• Career routes into and through the industry are not confined to traditional job roles. New and interesting routes have been opened which include pathways into careers such as aesthetic nursing, non-surgical beauty technician, trichology and a variety of roles supporting rehabilitation and palliative care, as well as dedicated film industry roles such as cosmetologists, and semi-permanent makeup artists.

Chief Executive and Registrar of The Hair and Barber Council Keith Conniford said: "The results clearly state that the voice of industry, and that of the consumer, is hugely concerned that the hair and barber industry has no form of professional status or recognition. Mandatory Registration is clearly identified by both sectors as the way forward, whilst giving the consumer confidence in the people carrying out their hair services.” The report can be found here.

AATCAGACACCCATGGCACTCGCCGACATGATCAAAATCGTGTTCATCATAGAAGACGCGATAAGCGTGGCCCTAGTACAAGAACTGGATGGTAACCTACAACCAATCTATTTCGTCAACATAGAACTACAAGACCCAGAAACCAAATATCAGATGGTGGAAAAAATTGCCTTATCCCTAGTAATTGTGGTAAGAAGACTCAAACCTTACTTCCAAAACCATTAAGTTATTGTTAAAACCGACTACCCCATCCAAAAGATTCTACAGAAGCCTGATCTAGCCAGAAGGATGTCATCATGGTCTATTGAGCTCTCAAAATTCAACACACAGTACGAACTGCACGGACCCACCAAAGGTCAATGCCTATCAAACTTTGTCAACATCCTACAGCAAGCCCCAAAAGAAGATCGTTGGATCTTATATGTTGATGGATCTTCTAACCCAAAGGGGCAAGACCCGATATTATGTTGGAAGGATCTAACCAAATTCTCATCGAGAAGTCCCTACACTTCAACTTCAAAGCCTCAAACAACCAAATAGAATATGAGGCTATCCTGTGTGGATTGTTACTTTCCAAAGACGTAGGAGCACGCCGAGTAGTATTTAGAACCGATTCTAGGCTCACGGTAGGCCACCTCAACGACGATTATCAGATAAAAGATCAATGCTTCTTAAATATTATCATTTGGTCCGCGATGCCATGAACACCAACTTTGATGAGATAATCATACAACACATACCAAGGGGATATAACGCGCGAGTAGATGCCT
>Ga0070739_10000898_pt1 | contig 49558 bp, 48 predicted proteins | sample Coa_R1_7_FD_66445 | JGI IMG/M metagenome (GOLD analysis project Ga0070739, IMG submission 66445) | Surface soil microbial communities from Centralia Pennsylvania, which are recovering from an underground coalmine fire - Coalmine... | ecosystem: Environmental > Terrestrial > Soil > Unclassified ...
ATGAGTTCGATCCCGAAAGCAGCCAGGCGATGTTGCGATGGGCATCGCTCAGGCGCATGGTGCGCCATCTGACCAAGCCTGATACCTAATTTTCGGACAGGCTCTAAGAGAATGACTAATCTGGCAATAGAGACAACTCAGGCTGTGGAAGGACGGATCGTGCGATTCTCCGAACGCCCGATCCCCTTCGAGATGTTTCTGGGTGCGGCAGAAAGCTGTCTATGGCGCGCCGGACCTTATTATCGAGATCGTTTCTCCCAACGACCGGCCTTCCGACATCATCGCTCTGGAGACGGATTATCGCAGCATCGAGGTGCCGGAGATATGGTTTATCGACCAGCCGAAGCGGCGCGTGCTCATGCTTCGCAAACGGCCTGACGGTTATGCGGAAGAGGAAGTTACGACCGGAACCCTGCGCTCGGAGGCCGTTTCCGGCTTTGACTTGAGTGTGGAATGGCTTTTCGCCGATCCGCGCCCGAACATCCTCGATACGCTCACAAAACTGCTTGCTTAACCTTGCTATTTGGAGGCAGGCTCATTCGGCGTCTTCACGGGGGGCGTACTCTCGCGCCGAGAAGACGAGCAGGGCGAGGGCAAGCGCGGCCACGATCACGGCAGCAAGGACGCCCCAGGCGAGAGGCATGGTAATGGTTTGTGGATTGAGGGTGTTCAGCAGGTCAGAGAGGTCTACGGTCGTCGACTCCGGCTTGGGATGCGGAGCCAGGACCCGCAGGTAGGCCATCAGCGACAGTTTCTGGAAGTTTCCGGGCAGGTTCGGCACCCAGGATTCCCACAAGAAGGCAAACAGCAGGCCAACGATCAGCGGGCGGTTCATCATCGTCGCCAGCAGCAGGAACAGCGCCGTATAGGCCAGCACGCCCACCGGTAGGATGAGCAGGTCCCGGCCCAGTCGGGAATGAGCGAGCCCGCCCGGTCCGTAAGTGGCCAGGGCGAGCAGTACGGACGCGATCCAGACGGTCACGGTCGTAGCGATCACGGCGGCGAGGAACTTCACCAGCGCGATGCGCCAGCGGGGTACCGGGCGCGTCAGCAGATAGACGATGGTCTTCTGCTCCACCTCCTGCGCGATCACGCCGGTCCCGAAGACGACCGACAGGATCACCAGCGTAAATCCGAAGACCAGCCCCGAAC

Social media safety guides

Find out more about the safety features available on the popular social networks - click here


Congratulations to Hooker and Young on ambassador role

Multi-award-winning duo, Gary Hooker and Michael Young have been announced as the first joint ambassadors for the NHF (National Hairdressers Federation). The ten-time British Hairdresser of the Year nominees have gone from strength-to-strength in the 25 years since starting their phenomenal salon business that's led them to win numerous awards for both creative and business excellence. Their role as joint ambassadors began on 1st July 2017 and will also be supplying information for NHF members on how to succeed in different areas of business.


Employment tribunal fees unlawful, rules Supreme Court